The Effect of Doxorubicin on ABC Transporter Gene Expression in Triple Negative Breast Cancer
Breast cancer is the single foremost killer of women in the world today, and of this triple negative breast cancer (TNBC) is the most clinically aggressive kind. TNBC impacts roughly 15% of the worlds breast cancer cases and in New Zealand, having the highest rate of breast cancer incidence in the world. Since there is currently no TNBC specific treatment, the majority of people diagnosed with this subtype are often faced with treatment such as chemotherapy and radiation, this being the gold standard of treatment for these tumours. However, in many cases surgical excision of the main tumour mass in conjunction with said therapy is necessary. Surgical removal, as can be common and in fact one of the best therapeutic options for TNBC, poses a few issues. Among these is the likelihood of this subtype of cancer to metastasise. It is for this reason that TNBC tumours are characteristic of a high mortality rate. A considerably higher one than other breast cancers. Most vitally, however, a diagnosis can often be poor for TNBC patients and low survival rates are likely, due to a high incidence of chemotherapeutic resistance in TNBC tumours.
Typically, the cells within the tumours of all types develop chemoresistance through several different gene expression changes to regulate and defend themselves from cytotoxic agents. TNBC is no exception to this and by altering the expression of genes responsible for transport proteins (which are embedded in the cell membrane the cells) can increase the efflux of chemicals out of the cell. Functionally this serves to remove the toxic substrate before it has chance to affect the cells. The possibility that ATP-binding cassette (ABC) transporters could be targeted by drugs to make chemotherapy more efficacious in resistant cells could change the mortality rate for cancer patients. This is particularly useful whilst more direct therapeutic options not reliant on non-specific cell death and with fewer dangerous side-effects are researched and trialled.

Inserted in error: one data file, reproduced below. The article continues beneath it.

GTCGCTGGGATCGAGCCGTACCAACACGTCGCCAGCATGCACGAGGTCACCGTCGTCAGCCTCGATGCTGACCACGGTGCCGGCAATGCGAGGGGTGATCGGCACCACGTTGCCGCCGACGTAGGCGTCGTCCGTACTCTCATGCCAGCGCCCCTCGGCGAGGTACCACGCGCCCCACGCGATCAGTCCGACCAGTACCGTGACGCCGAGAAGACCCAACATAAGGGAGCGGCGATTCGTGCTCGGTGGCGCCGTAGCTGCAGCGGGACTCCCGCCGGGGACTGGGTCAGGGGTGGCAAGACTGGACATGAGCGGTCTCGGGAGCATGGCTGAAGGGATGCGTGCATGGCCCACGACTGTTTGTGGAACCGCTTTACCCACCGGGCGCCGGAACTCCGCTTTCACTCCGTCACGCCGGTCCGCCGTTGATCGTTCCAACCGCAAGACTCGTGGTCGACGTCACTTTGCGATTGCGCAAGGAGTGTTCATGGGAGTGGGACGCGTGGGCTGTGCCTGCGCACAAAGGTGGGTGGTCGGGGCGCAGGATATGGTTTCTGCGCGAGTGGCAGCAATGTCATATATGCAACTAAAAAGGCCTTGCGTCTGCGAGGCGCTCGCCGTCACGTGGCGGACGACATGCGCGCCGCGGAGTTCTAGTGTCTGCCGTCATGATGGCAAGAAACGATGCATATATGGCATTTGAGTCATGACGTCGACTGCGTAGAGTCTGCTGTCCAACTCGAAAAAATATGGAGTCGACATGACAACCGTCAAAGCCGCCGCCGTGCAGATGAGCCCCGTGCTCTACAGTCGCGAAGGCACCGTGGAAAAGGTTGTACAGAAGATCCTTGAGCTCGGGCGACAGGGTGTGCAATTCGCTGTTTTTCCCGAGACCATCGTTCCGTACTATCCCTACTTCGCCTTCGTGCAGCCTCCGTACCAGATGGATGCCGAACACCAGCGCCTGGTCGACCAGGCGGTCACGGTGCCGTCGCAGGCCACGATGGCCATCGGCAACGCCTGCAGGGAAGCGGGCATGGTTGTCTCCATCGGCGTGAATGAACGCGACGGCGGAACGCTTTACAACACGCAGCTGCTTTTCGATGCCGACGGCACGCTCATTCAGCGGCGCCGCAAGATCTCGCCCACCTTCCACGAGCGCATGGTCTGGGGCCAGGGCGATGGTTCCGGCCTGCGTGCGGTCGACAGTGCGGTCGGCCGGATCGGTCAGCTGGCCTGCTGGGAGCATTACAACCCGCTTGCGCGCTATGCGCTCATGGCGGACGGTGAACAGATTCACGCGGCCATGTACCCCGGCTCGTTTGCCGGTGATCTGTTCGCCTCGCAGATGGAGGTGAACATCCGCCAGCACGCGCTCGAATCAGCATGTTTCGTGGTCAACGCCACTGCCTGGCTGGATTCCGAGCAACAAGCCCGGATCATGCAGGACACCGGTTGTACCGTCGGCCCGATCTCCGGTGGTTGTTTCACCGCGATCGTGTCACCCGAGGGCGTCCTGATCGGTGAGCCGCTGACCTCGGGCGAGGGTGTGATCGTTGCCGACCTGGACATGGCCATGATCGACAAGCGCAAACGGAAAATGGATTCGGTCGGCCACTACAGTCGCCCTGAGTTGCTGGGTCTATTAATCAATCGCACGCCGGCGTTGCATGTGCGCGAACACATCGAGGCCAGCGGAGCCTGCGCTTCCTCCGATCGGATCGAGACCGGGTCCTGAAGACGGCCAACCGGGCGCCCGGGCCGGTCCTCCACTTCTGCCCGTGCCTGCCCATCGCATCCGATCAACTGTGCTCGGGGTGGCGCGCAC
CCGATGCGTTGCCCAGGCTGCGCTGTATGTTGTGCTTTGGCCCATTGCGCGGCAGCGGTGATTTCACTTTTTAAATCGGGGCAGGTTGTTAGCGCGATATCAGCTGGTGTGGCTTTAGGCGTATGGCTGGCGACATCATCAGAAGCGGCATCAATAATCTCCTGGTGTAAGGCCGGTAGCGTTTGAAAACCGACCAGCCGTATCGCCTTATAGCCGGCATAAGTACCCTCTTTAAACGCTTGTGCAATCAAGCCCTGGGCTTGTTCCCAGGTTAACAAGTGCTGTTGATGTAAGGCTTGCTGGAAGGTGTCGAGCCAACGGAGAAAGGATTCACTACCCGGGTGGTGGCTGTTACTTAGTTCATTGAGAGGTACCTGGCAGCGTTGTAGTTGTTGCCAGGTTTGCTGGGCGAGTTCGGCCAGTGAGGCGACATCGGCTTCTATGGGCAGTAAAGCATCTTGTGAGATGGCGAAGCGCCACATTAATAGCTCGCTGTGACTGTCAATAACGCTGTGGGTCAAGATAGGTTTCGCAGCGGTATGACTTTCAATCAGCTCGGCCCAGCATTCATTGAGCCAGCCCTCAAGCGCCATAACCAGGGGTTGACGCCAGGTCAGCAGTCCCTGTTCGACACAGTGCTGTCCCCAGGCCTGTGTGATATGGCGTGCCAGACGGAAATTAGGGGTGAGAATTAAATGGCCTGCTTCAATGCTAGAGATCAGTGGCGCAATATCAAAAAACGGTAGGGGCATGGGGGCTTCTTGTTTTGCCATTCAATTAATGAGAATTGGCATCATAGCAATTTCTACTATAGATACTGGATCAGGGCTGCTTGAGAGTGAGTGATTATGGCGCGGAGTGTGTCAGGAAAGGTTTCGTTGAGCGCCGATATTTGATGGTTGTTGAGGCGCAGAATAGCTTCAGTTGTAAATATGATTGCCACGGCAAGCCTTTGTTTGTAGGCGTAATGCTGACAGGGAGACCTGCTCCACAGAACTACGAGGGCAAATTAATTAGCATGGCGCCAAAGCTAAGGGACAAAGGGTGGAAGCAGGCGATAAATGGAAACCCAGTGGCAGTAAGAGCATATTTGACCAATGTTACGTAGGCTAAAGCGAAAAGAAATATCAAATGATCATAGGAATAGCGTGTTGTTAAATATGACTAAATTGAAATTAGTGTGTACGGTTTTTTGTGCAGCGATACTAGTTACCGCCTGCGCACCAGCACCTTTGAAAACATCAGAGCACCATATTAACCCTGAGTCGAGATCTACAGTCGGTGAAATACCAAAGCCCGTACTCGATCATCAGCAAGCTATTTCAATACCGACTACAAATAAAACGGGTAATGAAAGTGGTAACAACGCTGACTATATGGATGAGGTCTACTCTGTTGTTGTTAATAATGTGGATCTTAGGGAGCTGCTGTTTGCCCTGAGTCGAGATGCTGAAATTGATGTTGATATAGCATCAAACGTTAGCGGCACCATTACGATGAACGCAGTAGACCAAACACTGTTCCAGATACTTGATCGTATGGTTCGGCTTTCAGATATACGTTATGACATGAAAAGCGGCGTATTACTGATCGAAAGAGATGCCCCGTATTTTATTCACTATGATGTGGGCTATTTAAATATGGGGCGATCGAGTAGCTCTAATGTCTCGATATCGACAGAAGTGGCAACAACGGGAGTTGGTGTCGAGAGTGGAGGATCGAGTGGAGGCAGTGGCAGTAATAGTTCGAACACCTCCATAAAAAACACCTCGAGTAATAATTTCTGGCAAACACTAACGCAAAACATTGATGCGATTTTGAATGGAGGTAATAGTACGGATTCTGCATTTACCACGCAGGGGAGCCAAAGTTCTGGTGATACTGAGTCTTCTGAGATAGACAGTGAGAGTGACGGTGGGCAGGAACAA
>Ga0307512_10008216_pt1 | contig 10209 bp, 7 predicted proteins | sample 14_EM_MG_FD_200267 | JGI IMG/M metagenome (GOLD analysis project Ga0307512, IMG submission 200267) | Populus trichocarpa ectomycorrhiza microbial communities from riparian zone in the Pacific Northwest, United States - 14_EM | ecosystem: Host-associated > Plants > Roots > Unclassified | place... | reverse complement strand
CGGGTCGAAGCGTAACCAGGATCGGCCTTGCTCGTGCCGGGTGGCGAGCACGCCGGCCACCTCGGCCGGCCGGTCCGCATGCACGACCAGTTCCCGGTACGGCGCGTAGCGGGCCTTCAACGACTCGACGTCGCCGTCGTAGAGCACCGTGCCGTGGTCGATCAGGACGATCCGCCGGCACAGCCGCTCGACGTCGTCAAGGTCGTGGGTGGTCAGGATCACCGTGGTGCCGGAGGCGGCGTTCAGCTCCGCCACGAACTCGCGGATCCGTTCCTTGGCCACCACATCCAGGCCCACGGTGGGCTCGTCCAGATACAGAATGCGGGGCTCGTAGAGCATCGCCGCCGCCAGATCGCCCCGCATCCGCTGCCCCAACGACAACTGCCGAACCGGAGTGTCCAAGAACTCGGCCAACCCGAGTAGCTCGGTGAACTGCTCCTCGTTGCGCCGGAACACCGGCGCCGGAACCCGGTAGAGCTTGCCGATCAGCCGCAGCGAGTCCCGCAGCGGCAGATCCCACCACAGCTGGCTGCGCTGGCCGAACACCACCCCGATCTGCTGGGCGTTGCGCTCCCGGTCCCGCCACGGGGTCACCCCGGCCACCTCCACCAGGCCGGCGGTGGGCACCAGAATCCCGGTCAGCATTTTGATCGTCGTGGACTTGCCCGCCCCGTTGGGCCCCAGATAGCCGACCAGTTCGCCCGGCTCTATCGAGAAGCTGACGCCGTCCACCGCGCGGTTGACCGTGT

To explore this, expression analysis of a host of genes related to ABC transporter proteins was conducted. The outcome of which was previously observed, in part, in broader spectrum studies to show some varied gene regulation in response to treatment over time with chemotherapy. The experiment required TNBC cells to be induced into a state of resistance which from previous research had been shown to require at least 3 months of treatment of the cells at a dosage in accordance with the IC50 of the drug for the specific cell line in use. The cells used were MDA-MB-231 cells and the corresponding drug, doxorubicin. The cells, after three treatment cycles with the drug doxorubicin at a concentration of 1.24µM, had total RNA extracted before said RNA was converted to cDNA and expression quantities recorded using quantitative real-time polymerase chain reaction (RT-qPCR). The data from this revealed a significant decrease in the expression of ABCG2, a xenobiotic transporter known to be responsible for removing foreign chemicals from the cells. A decrease in expression of significance was also observed in the gene ABCC2. This gene is commonly referred to as multidrug resistance protein 2 (MRP2) and as with ABCG2, it is expressed by cells to promote the clearance of drugs from the cytoplasm. Other genes showed a relative fold increase in expression when compared with reference genes, but no obvious effect was observed over treatment. Studies in this field typically report cellular tolerance and development of multi-drug resistance (MDR) in MDA-MB-231 cells over a period of a maximum of 4 months of treatment. In this study therefore, it appears there may have been an underlying effect, likely the cause of cell death in the final stage of this experiment, that affected the development of chemoresistance. The slight increase in expression seen after the initial treatment of ABCC2 and ABCG2 could indicate that the process simply was not conducted over a long enough time period and that a significant effect may have been more likely if more allotment of time was given to this experiment. Conclusively, there is a definite and significant effect on the expression levels of genes relating to the expression of certain elements of transport witnessed. The link between treatment and chemotherapeutic resistance development is a developing study that needs further study. Experimentation observing the effects observed in relation to the increased expression of ABCC2 and ABCG2 as well as confirmatory studies to solidify findings through use of a MTT assay should be considered in future studies.